Number of teachers quitting the classroom reaches 10-year high
The number of teachers quitting the classroom is at its highest for a decade, official figures reveal.
Department for Education figures show that almost 50,000 teachers left the profession in the 12 months to November 2013 – the latest year for which figures are available. This is an increase of 25 per cent over four years.
This represents around one in 12 full-time teachers and comes on top of figures showing the number of entrants to the professions is falling.
Christine Blower, general secretary of the NUT, said worsening working conditions was the chief reason for teachers deciding to quit.
“A combination of unacceptable number of hours worked, a punitive accountability system, the introduction of performance-related pay and being expected to work until 68 for a pension has turned teaching into a less than attractive career choice,” she said.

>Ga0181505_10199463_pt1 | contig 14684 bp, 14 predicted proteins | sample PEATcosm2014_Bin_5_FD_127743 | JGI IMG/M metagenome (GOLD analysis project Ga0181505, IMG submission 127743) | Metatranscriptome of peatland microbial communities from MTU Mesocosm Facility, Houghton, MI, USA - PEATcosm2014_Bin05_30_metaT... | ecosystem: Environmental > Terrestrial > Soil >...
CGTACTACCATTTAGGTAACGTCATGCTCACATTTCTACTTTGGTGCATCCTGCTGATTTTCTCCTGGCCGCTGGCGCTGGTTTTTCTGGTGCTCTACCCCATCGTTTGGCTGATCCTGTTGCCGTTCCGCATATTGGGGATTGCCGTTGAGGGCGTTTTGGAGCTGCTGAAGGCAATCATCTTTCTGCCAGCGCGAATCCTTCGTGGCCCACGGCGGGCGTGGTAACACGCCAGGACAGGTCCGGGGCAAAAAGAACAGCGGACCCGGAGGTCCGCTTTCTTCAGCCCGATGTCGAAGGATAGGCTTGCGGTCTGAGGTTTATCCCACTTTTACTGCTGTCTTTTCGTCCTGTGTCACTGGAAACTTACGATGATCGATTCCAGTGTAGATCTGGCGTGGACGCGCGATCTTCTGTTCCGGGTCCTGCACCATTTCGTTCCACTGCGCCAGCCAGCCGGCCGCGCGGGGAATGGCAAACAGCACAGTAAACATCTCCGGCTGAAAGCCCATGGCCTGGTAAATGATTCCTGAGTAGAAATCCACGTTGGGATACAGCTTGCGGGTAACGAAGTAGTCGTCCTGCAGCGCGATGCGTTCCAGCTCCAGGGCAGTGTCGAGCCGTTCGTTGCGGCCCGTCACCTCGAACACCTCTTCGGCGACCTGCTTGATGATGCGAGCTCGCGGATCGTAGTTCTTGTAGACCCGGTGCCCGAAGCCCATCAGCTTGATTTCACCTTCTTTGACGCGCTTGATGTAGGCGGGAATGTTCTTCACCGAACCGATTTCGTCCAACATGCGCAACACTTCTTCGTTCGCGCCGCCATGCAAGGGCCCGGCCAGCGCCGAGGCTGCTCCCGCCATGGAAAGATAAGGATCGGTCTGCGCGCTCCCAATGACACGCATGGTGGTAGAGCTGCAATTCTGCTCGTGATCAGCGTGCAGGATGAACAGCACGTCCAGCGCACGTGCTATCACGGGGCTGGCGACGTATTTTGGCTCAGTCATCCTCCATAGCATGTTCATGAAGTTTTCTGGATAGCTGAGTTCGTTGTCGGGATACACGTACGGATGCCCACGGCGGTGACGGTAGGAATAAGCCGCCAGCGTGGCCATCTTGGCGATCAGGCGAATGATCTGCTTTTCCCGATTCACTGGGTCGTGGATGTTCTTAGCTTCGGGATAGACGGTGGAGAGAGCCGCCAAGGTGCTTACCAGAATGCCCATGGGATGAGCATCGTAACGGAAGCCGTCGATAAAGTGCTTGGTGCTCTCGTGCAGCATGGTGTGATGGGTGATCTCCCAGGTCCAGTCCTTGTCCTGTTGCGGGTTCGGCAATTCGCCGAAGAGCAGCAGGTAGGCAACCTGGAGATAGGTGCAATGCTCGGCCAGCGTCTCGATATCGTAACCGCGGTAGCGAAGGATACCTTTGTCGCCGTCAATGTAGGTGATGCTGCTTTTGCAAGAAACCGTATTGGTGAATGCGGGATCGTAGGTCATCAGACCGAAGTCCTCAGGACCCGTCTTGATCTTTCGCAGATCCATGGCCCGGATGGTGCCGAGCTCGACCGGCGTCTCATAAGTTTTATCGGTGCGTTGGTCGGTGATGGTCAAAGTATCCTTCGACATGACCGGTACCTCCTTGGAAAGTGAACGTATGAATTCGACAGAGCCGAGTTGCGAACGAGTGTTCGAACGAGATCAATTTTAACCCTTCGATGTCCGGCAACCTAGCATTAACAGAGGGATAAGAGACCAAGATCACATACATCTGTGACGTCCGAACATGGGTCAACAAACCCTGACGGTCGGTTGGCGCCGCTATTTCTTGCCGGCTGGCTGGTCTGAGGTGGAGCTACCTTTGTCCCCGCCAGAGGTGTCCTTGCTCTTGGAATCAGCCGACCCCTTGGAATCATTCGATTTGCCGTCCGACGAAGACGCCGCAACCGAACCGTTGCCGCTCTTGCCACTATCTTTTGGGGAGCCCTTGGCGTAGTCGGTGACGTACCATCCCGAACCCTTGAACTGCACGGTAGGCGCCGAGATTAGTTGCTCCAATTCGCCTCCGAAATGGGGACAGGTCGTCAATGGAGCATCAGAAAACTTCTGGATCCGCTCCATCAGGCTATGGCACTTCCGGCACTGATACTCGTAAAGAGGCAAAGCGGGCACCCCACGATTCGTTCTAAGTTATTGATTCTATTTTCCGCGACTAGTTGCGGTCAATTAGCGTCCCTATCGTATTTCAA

Concerns over workload prompted education secretary Nicky Morgan to launch the Workload Challenge last year, asking teachers to come up with ways to reduce their workload. The challenge attracted almost 44,000 responses and the DfE has pledged to take action.
The figures also show that there are around a third of a million people with qualified teacher status who are not working in schools, including around 100,000 who have qualified but never taught.
A DfE spokesman said: “Teaching continues to be a hugely popular career, with more teachers in England’s classrooms than ever before and record levels of top graduates entering the profession."
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Three-quarters of new teachers have considered quitting, survey reveals – 27 January 2015